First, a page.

Part of running a business is understanding all the twists and turns that come with entrepreneurship.

This is especially important to ensure that you don’t experience any surprises when it’s time to file.

A key concept you need to keep in mind is the difference between gross revenue vs. net revenue.

Not sure where to start? Don’t worry, we’ve got you covered.

Let’s take a look at everything you need to know.

Gross Revenue

For those unfamiliar with general financial terms, the word ‘gross’ here refers to a total amount before any obligated deductions (such as taxes).

A company’s gross revenue is the amount they’ve accrued from all sources of income that the business is directly responsible for.

To clarify, this refers to providing goods and services to customers and not money accrued from investments. This means that you only use numbers from sales to determine this amount.

Net Revenue

Conversely, this type of revenue reflects your gross income after deducting the required expenses.

For example, let’s assume that your company focuses on selling athletic apparel.

Throughout 2018, you sell $1 million worth of shoes to your customers. Additionally, though, you experienced a few extra expenses.

Some of your shoes were found to be defective. Although this was through no fault of your own (or your staff), you refunded the money to these customers. This amount was approximately $10,000.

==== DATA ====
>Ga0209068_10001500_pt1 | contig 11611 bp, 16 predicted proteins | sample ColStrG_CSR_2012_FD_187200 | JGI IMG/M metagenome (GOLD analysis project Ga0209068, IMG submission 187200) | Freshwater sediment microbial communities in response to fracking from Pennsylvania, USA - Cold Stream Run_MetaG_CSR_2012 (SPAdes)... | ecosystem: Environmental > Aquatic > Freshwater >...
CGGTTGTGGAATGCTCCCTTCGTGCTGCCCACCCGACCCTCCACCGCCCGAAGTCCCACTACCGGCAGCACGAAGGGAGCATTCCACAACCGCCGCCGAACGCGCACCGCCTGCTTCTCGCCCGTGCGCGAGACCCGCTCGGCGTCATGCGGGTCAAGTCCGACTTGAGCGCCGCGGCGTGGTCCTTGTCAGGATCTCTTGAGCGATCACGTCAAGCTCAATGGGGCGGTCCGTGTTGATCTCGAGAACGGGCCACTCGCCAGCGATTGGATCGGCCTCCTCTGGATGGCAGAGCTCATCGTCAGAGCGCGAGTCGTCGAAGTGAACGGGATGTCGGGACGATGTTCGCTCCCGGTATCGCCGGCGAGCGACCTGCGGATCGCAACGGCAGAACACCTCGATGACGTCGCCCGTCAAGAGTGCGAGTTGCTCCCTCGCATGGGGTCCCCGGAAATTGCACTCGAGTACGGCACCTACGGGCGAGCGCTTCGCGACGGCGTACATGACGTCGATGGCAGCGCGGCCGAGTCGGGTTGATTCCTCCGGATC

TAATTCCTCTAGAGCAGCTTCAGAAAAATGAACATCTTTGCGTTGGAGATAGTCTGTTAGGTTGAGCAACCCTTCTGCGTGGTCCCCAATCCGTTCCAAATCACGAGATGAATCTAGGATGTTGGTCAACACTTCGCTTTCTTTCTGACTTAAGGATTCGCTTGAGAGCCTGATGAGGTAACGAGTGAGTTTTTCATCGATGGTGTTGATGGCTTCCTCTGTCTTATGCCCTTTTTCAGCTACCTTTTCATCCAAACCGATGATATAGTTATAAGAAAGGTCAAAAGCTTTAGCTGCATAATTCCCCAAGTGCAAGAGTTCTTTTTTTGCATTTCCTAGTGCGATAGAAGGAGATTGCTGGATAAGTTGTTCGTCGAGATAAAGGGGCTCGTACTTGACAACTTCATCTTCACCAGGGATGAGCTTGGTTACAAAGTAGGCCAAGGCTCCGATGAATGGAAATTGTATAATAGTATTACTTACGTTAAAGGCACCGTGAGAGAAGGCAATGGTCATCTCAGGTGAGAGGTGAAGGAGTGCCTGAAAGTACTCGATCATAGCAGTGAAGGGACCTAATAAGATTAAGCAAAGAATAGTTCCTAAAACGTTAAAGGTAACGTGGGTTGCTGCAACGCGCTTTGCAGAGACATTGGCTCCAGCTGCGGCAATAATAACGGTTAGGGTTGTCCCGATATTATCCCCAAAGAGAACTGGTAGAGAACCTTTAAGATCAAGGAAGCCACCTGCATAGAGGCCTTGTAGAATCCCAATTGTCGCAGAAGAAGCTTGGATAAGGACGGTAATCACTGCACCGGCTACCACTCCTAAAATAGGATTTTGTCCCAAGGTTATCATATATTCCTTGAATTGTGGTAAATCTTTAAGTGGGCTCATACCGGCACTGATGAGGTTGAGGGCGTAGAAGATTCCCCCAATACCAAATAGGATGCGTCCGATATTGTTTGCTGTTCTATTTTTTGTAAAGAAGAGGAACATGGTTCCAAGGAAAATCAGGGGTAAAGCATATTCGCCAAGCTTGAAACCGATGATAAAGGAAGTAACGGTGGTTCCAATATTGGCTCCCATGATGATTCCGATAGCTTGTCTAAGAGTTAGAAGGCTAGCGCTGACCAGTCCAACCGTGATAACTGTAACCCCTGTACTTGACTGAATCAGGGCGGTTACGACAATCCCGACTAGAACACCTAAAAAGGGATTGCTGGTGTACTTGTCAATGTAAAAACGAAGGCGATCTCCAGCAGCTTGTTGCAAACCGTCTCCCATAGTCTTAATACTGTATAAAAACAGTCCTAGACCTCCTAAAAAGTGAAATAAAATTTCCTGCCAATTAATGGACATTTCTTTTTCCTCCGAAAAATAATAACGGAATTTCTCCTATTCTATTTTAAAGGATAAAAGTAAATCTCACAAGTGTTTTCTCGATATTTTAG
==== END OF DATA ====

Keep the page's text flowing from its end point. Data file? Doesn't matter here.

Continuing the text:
You also provided $50,000 total in various discounts. These included first-time buyer discounts, senior discounts, etc.

So, although you made $1 million in sales, your net revenue was only $940,000 ($1,000,000-$50,000-$10,000).

Why Is It Important to Know?

If your company is looking for investors, they’re likely going to be interested in your business’s gross revenue. This number serves as a measurement of how efficient your company is at making sales.

On average, a company with a stellar gross revenue will be a prime target for those who are looking to financially contribute to a business, even if your net revenue isn’t quite as impressive.

Gross revenue is also a major contributing factor in whether you can secure a business loan with a comfortable interest rate.

Net revenue is still an important metric to keep an eye on, though, as it is the lifeblood of your business.

If you’re only bringing in a small amount of net revenue each year, it’s not likely that you’ll be able to scale your company in the near future.

This leaves you with the risk of getting outclassed by similar businesses in your industry as they grow to provide more/better services or services than you can.

Understanding The Difference Between Gross Revenue Vs. Net Revenue Can Seem Difficult

But it doesn’t have to be.

With the above information about gross revenue vs. net revenue in mind, you’ll be well on your way to avoiding any financial pitfalls in the future.

Want to learn more about what to do if you miss your goal? This article has plenty of useful info.